Mito On The Mind

When you are given a diagnosis of any illness, the impact on your mental health and wellbeing can be profound. When you have been told you have a mitochondrial disease, this can affect every aspect of your thinking, feeling and day-to-day living as well as the physical body.

We have put together this collection of coping mechanisms. Whether you have a mitochondrial diagnosis yourself, a loved one has been diagnosed, or you have sadly lost someone to a mitochondrial disease.

It can seem impossible to think positively about your situation. This is completely normal and justified and it is perfectly reasonable to feel angry at the world. But it doesn’t have to be this way forever. There are more people affected by similar issues than you may think and support is available.

Some may have to deal with loss, from abilities and skills, independence, dreams and even loved ones. We hope these tips may offer ideas to help you feel better equipped to handle whatever comes next.

Don’t blame yourself

There is a maze of complicated biological reasons why each individual person is affected in such a unique and specific way. Any parent may feel guilt or responsible for their child’s illness and the person who has the illness may feel guilty for the stress that Mitochondrial disease brings a family. But please don’t. It is nobody’s fault, it is simply the lottery of life. It is important to keep links with family and friends as it can be a very isolating illness.

You are unique so your coping mechanisms will be too

There is no rule book on how to deal with a diagnosis as no two people are the same. Some coping mechanisms may be to utilise hobbies, interests and therapeutic activities. These may help you to adjust to a new situation.

Find a way to deal with the past so you can enjoy the future

Many find anniversaries to be particularly tough, whether of a birthday, death, diagnosis or another significant day. There is no right or wrong way to express your grief, but for example if it is a death, you may find that doing something special on the day to remember the person can help you to feel some peace, by remembering the good times and happy memories. Maybe lighting a candle for some people offers time for reflection. Sharing positive memories with loved ones, is a good way to keep memories alive without focussing on what you have lost.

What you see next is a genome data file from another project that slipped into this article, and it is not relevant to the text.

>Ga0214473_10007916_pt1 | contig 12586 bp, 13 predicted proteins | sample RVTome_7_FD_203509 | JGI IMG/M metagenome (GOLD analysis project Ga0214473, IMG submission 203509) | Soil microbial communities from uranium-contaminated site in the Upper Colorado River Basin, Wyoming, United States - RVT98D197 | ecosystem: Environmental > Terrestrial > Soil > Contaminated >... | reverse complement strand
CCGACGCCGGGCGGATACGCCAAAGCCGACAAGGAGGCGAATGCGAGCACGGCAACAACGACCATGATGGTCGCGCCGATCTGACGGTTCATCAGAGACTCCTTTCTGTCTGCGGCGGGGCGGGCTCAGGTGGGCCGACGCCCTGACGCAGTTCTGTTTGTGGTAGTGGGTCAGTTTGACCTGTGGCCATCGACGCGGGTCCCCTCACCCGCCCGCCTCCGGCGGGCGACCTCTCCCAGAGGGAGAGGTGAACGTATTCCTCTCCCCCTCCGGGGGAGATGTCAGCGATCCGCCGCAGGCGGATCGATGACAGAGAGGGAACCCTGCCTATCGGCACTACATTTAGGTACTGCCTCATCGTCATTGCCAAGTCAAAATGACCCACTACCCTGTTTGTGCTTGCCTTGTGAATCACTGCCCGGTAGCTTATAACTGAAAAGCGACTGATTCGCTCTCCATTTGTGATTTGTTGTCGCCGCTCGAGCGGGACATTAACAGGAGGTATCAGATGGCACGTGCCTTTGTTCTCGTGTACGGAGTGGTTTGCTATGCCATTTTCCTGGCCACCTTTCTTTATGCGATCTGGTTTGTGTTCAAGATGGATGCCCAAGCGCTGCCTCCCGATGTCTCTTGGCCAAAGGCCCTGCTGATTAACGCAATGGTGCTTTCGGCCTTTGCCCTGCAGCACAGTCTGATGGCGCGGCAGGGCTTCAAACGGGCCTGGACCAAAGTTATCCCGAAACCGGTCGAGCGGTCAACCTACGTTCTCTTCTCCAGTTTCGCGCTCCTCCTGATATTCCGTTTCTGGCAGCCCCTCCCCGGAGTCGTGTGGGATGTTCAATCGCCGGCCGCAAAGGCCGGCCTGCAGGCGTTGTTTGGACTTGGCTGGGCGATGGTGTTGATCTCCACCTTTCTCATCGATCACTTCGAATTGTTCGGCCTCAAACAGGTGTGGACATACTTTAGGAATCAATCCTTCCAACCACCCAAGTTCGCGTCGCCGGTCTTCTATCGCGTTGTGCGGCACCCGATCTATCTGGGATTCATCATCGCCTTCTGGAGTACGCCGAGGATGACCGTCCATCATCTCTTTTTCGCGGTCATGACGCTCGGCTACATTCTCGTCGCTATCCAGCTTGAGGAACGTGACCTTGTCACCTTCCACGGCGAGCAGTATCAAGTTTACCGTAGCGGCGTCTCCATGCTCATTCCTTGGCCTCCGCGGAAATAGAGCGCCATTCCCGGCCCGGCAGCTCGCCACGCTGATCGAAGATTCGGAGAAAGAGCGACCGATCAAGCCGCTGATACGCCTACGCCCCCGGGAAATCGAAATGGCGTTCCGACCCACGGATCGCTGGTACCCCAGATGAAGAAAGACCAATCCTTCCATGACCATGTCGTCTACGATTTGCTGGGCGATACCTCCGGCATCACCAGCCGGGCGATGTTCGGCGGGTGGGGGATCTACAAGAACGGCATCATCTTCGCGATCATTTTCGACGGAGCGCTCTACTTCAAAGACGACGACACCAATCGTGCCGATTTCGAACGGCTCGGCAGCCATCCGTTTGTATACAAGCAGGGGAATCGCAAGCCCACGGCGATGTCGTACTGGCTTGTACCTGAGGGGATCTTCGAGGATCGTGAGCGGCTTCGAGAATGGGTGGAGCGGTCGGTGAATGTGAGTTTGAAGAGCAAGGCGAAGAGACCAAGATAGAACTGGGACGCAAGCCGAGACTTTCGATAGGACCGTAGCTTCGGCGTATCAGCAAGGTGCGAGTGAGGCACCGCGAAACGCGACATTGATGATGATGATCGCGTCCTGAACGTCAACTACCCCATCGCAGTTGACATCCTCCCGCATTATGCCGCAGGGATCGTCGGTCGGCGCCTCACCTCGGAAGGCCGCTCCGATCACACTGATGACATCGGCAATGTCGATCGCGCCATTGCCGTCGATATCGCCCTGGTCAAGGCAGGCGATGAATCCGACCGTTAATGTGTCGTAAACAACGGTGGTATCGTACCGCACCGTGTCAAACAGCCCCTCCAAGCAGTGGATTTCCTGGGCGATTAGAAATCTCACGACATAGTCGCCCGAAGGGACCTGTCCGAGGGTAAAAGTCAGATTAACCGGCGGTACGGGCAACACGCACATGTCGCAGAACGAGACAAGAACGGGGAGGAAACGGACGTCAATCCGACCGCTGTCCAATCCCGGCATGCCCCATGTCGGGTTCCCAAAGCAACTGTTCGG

Find a way to express yourself

It can be difficult to express how you are feeling, and sometimes you don’t even want others to know. Sometimes finding an outlet that is interesting to you, that allows you to be angry, happy, afraid, honest. Being creative to show expression of feelings can be therapeutic and reflects how you are feeling at the time. It may be having a coffee in a café either alone or with a friend. Or a professional counsellor may be the answer to confide your feelings in a confidential setting.

Keep your mind busy (with positivity)

Sometimes one of the hardest things you may have to accept is that your plans for the future will have to adapt and change. This may not be easy to do. You may become depressed at various steps throughout your journey: It might be hard to be positive at times. All these are normal feelings.

Writing may help

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Get Creative

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Deep Breathing

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Treat yourself

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Learn a new skill

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Talking to People

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Use your Local Hospice/Day centre

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Joining a group of like-minded people

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Be kind to yourself

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(some gentle ideas for coping with loss)

Use technology to grieve with others

Grief can make you feel isolated so it’s especially important to try to feel connected with others. Technology can facilitate this and help you to grieve collectively.

Grief is a natural process and we will all go through that, but it’s important to be aware of complex grief. Some people may feel the trauma of losing loved ones without being able to say goodbye. Grief will affect people differently. The best thing to do is talk about it.

Don’t be afraid to ask for the help you need If you’re grieving, it’s important to try to have some element of routine in your life, whether that’s a daily walk or your connection with people.

We all say to people who’ve been bereaved: “Let me know if I can help” and when we’re grieving we always say: “Yes I will.” But it’s important on both sides to actually be specific in that. Eg Say: ‘I’m going to give you a call at 6pm tonight.” or “I’ll send you a text in the morning.”

The following links resources may help those struggling